First in consideration is the obvious aspect here. The one who answers a question without knowing the whole thing is foolish. If you have watched Jeopardy or any other quiz show, you have seen someone attempt an answer too soon. They often get it wrong—and their given answer is so wrong, we readily know it.
Alongside this idea are those who go to court on jury duty—or who examine evidence with a prejudice. Answering and determining what we think is the truth without hearing all is dangerous.
We should spring forward from here. How often do we assume that we have the necessary answer to everything? We take one look, give one thought, and the answer is there.
I see this in church ministry quite often. There are always questions and situations that arise. And those questions are not as simple as I might like them to be. It is not as easy as we would make it, really, when we sit down and pre-solve all the problems.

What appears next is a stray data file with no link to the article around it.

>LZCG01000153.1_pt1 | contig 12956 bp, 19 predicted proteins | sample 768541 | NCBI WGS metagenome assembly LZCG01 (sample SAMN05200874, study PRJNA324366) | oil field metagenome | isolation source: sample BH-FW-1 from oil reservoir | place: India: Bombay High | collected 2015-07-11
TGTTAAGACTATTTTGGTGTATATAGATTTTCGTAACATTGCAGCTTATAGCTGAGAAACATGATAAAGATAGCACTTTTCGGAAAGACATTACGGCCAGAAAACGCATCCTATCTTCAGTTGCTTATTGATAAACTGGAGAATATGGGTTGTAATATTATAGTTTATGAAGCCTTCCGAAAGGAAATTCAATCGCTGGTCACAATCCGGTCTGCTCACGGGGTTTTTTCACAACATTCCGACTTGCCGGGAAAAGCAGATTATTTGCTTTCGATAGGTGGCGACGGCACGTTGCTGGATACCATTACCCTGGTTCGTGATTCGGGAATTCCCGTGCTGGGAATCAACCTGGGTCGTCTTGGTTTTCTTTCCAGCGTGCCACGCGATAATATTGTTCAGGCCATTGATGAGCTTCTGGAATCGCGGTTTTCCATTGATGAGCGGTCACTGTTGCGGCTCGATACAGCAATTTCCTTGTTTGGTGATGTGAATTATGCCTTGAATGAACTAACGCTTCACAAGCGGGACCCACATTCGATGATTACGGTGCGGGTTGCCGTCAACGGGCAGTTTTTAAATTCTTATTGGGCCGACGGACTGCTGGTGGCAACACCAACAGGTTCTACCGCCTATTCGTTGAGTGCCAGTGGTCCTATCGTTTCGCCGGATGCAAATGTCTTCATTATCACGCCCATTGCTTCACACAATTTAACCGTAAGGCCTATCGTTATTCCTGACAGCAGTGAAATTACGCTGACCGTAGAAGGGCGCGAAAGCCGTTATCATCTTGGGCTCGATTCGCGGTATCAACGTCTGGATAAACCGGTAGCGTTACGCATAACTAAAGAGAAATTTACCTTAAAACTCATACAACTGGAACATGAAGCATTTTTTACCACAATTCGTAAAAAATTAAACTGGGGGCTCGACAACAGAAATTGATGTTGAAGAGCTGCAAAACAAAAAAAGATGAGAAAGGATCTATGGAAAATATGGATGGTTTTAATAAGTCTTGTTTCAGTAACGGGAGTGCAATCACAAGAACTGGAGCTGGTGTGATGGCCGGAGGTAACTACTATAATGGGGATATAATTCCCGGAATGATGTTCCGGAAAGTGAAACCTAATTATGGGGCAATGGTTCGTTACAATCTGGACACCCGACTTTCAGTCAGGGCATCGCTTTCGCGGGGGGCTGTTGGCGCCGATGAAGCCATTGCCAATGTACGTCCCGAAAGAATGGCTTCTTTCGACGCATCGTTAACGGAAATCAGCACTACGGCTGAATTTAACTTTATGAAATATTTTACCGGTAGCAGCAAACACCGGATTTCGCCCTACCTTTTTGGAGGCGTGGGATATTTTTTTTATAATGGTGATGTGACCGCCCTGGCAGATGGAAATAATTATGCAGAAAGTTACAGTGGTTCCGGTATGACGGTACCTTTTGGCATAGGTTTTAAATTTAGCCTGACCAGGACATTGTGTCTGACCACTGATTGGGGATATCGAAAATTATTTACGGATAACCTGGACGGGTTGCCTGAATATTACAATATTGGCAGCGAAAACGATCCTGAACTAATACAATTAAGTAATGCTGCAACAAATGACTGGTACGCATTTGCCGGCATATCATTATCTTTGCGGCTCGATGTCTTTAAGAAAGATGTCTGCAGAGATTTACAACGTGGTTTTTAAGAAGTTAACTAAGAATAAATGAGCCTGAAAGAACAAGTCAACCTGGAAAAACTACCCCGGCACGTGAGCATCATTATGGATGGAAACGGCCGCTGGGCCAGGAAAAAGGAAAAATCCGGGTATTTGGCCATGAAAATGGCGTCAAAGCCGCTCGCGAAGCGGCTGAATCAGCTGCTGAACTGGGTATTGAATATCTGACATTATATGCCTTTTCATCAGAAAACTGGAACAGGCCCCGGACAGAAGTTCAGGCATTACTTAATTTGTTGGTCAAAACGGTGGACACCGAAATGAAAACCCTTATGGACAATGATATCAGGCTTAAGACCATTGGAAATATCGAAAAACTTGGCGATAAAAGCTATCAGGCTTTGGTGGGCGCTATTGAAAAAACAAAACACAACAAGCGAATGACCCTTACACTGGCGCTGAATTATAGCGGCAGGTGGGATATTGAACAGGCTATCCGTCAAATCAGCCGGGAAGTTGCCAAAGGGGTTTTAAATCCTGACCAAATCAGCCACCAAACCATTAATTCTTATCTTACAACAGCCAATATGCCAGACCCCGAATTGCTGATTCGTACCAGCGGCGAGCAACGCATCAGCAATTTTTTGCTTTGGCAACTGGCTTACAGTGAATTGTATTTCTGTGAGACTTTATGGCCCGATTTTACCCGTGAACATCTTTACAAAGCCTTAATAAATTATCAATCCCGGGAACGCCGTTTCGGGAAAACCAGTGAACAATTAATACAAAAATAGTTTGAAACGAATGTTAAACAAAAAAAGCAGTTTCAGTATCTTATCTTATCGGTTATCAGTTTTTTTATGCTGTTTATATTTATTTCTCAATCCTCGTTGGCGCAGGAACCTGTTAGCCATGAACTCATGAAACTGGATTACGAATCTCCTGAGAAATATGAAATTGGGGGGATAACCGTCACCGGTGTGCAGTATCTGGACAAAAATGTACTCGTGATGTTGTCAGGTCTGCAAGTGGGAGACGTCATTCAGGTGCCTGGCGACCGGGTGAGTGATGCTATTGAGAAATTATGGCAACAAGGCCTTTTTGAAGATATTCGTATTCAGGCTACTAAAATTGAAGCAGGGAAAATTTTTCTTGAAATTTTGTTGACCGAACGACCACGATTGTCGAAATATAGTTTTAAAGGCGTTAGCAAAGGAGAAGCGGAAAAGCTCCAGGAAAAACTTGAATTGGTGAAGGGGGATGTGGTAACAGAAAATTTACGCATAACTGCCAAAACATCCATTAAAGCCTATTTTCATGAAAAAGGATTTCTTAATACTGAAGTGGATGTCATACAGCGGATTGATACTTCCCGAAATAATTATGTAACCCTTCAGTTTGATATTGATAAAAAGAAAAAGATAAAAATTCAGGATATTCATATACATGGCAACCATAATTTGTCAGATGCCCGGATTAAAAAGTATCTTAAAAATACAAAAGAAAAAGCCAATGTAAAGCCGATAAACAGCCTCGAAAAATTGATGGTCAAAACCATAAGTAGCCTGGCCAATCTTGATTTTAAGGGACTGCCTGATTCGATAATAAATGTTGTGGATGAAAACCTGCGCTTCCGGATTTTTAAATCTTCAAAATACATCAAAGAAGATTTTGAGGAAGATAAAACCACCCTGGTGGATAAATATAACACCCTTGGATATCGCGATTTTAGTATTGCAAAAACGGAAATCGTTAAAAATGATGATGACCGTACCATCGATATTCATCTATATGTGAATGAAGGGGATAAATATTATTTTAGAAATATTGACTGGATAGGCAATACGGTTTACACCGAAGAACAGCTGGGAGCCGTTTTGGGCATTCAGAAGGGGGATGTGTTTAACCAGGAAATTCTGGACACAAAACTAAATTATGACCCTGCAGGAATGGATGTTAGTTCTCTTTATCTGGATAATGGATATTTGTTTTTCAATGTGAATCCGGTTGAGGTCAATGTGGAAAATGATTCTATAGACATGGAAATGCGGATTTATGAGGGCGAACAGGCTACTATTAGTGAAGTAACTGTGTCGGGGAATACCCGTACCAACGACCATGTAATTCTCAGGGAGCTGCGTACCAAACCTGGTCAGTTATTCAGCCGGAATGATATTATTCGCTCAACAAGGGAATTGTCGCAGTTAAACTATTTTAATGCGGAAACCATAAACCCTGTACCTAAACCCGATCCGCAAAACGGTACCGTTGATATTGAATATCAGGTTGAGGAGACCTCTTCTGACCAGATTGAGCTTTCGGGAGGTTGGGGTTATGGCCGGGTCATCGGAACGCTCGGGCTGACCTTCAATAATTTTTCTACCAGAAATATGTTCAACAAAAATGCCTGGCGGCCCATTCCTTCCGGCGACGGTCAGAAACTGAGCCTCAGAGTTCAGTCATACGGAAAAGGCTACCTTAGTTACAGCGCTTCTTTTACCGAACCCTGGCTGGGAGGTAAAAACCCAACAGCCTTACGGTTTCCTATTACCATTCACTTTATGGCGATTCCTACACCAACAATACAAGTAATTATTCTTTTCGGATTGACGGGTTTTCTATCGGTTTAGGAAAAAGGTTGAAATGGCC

The solutions are not found in a box that fits all situations. True enough, I believe that everything a church needs is found in the Bible, but how to apply the truth takes time to listen.
This also kicks into our political and geopolitical issues. Too often, we vote for and empower the politician who has a great sounding answer.
The reality is, we vote for a shameful fool. Why? Because he goes into office and pulls out his solution kit, and applies it. There is no time taken to listen, nor any effort to see if the answer actually fits.
This foolishness occurs in churches, in governance, and sadly even in our homes. We answer without thinking, without listening.
Parents, have you listened to your children? Children, to your parents?
Husbands, do you listen to your wives or just give them pat answers?
Are we listening, or do we foolishly think that the answers in our heads are enough?
This is a question that we each need to consider in all the aspects of life. This is a truth that should resonate in our hearts. Does it? Or are you fixed on foolishness?